Second, these shows and scores were groundbreaking in how they dealt with adult subject matter. The way they handled death and mortality was remarkably sophisticated. Earlier, I mentioned parental loss as a recurring theme (which, of course, comes from the comics). But you also have stories that deal powerfully with loneliness, alienation and despair. Look at “Tyger, Tyger,” for example, or “I Am the Night.” It’s tempered by optimism, but there’s a certain sadness that infuses these shows that I don’t think has ever been replicated. And the music is an absolutely integral part of that.

Third, as I mentioned earlier, these releases serve an important function from a preservationist standpoint. The work being done by La-La Land Records (and other labels) is vital when it comes to making sure that this outstanding music is not lost to the ravages of time—and that it can continue to inform and inspire future generations of composers and storytellers. That’s what you’re supporting when you buy these releases, in addition to your own personal enjoyment.

WF: Lastly, as we wrap this up, can you give us one last tease, or perhaps some extra incentive, to rush out and order this soundtrack first thing on October 7th?

JT: In my estimation, this volume is every bit as wonderful as the previous two! I’ll also somewhat shamelessly mention the booklet that comes with the set. It’s beautifully designed by Dan Goldwasser, and contains lots of fascinating behind-the-scenes lore and fresh composer comments for readers to delve into. At the end of the day, though, it’s about the music—and I feel confident that you won’t want to wait one second longer than necessary to get these scores into your CD player. They’re that good!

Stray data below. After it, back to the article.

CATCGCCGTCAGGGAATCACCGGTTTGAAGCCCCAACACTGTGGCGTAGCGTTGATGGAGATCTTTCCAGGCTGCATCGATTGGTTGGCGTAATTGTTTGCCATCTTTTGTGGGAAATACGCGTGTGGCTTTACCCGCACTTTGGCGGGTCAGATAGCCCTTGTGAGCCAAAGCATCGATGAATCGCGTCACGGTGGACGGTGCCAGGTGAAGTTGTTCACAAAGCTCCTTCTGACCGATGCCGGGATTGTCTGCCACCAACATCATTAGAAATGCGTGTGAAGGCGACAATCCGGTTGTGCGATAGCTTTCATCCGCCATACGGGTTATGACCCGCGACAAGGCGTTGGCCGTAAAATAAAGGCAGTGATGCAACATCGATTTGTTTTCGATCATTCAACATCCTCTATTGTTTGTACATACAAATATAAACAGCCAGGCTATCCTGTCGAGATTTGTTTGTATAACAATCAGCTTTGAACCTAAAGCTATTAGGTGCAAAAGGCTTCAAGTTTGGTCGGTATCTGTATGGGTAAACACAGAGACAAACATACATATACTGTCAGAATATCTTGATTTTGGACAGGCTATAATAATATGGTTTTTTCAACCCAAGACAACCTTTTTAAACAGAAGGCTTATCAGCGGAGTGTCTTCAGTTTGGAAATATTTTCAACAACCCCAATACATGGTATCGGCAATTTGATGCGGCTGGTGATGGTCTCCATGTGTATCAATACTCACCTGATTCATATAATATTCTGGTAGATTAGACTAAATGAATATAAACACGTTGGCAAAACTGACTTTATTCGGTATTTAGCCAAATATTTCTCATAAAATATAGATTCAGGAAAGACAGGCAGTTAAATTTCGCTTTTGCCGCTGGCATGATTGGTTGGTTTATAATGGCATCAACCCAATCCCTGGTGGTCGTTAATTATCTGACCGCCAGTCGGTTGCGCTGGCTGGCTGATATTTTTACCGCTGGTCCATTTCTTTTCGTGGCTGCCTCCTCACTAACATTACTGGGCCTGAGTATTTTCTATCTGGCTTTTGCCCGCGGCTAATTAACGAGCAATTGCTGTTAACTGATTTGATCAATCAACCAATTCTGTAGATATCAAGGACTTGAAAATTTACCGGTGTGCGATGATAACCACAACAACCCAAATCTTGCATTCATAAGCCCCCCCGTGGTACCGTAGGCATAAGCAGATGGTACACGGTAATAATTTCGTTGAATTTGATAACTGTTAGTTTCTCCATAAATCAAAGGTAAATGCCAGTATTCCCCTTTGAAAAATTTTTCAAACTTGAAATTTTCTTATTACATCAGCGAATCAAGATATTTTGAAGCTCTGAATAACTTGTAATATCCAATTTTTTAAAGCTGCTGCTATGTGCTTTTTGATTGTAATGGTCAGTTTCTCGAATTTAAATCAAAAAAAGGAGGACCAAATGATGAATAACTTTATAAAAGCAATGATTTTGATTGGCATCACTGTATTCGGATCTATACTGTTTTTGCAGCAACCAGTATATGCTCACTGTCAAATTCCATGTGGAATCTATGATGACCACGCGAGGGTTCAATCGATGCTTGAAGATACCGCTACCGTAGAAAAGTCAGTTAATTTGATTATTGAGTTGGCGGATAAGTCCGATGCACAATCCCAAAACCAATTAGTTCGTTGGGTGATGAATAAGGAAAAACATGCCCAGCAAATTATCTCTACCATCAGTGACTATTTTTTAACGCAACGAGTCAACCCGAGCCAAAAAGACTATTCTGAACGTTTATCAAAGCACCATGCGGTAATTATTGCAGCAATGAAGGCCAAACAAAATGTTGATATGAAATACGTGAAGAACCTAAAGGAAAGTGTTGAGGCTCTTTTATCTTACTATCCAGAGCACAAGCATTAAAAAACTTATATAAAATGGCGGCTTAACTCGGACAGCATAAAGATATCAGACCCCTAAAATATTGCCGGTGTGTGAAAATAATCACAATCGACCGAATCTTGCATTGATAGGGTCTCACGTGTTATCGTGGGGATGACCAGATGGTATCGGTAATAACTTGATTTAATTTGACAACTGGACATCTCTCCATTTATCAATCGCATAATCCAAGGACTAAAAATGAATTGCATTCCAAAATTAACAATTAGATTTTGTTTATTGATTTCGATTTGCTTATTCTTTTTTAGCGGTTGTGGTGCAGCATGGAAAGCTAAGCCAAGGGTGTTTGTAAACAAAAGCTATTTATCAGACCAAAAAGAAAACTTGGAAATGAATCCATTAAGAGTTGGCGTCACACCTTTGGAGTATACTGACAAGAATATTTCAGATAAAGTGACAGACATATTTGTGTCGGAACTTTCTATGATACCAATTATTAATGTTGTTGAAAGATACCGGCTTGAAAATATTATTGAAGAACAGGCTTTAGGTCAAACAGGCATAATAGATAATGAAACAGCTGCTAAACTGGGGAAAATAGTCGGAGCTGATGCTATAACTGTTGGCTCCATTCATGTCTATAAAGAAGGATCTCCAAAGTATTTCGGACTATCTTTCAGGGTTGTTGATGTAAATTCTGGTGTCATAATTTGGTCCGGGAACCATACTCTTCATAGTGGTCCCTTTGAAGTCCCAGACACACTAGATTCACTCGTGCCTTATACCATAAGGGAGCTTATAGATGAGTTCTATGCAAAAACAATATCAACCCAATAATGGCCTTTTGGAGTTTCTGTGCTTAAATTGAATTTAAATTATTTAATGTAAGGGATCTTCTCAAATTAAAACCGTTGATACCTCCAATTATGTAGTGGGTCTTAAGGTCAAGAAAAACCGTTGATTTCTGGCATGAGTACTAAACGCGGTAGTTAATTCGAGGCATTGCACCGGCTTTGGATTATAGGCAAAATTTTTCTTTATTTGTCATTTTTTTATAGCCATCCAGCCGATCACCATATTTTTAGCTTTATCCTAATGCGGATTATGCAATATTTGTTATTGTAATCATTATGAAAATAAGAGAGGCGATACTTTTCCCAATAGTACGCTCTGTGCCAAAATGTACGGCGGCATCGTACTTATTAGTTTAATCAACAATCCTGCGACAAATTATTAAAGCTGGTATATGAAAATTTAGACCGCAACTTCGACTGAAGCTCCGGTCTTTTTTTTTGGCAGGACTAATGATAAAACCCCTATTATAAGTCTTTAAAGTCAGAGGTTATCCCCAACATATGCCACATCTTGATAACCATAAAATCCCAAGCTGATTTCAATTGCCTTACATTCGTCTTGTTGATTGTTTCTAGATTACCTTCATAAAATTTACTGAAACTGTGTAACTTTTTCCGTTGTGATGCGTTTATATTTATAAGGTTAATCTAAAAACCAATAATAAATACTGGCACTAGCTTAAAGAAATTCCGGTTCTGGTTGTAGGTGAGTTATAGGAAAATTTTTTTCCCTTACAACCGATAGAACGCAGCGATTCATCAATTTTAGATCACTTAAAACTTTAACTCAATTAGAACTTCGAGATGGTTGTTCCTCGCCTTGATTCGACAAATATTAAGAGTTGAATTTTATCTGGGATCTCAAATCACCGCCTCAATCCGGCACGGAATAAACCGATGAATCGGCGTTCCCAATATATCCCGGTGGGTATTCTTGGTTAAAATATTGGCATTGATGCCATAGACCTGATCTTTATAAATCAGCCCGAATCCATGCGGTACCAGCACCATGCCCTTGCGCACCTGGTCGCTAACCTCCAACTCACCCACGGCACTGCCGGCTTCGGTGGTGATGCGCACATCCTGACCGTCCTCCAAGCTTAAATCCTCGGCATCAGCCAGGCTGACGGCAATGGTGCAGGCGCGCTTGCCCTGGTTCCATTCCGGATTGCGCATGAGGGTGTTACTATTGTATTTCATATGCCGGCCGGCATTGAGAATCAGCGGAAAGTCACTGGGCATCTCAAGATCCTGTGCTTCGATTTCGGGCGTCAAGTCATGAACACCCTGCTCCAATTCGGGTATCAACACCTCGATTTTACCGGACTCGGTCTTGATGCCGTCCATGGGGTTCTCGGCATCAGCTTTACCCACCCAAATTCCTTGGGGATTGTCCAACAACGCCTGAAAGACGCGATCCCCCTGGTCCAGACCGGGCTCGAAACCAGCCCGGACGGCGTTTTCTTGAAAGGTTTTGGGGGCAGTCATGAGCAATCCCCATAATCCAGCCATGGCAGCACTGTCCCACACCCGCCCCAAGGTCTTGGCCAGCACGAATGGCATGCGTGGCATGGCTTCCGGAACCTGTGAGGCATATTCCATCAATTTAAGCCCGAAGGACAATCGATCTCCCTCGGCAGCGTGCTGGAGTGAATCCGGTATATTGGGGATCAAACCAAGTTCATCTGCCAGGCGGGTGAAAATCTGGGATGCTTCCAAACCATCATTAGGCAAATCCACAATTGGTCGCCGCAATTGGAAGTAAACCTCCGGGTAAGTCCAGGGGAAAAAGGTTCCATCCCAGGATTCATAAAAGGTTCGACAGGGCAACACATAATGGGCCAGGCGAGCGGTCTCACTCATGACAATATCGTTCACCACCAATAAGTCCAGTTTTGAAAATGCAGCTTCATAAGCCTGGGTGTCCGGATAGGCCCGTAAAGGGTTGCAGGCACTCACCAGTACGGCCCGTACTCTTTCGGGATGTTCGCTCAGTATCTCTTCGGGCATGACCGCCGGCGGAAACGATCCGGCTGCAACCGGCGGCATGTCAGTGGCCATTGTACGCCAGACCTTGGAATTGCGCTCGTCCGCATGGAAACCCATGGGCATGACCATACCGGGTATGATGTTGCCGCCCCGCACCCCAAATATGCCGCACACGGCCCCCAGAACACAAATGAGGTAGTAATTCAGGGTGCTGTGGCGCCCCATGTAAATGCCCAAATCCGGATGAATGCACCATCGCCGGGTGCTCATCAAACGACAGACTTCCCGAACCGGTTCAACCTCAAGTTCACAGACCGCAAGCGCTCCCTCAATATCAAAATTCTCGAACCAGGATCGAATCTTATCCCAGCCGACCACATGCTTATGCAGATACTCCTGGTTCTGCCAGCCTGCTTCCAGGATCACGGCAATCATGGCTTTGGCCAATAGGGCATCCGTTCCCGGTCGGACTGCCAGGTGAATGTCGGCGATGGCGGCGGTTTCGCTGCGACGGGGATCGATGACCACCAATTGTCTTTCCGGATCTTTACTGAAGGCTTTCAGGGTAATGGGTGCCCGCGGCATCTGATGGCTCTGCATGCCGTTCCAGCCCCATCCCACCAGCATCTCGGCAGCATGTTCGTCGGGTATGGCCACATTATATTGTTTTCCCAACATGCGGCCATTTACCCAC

The World’s Finest would like to thank John Takis for his participation in this Q & A. Check out his homepage at http://www.johntakis.com/!

The Batman: The Animated Series – Original Soundtrack from the Warner Bros. Television Series, Volume Three CD release is available to own from La-La Land Records starting October 7th, 2014. Head over to La-La Land Records for more purchasing details and much more.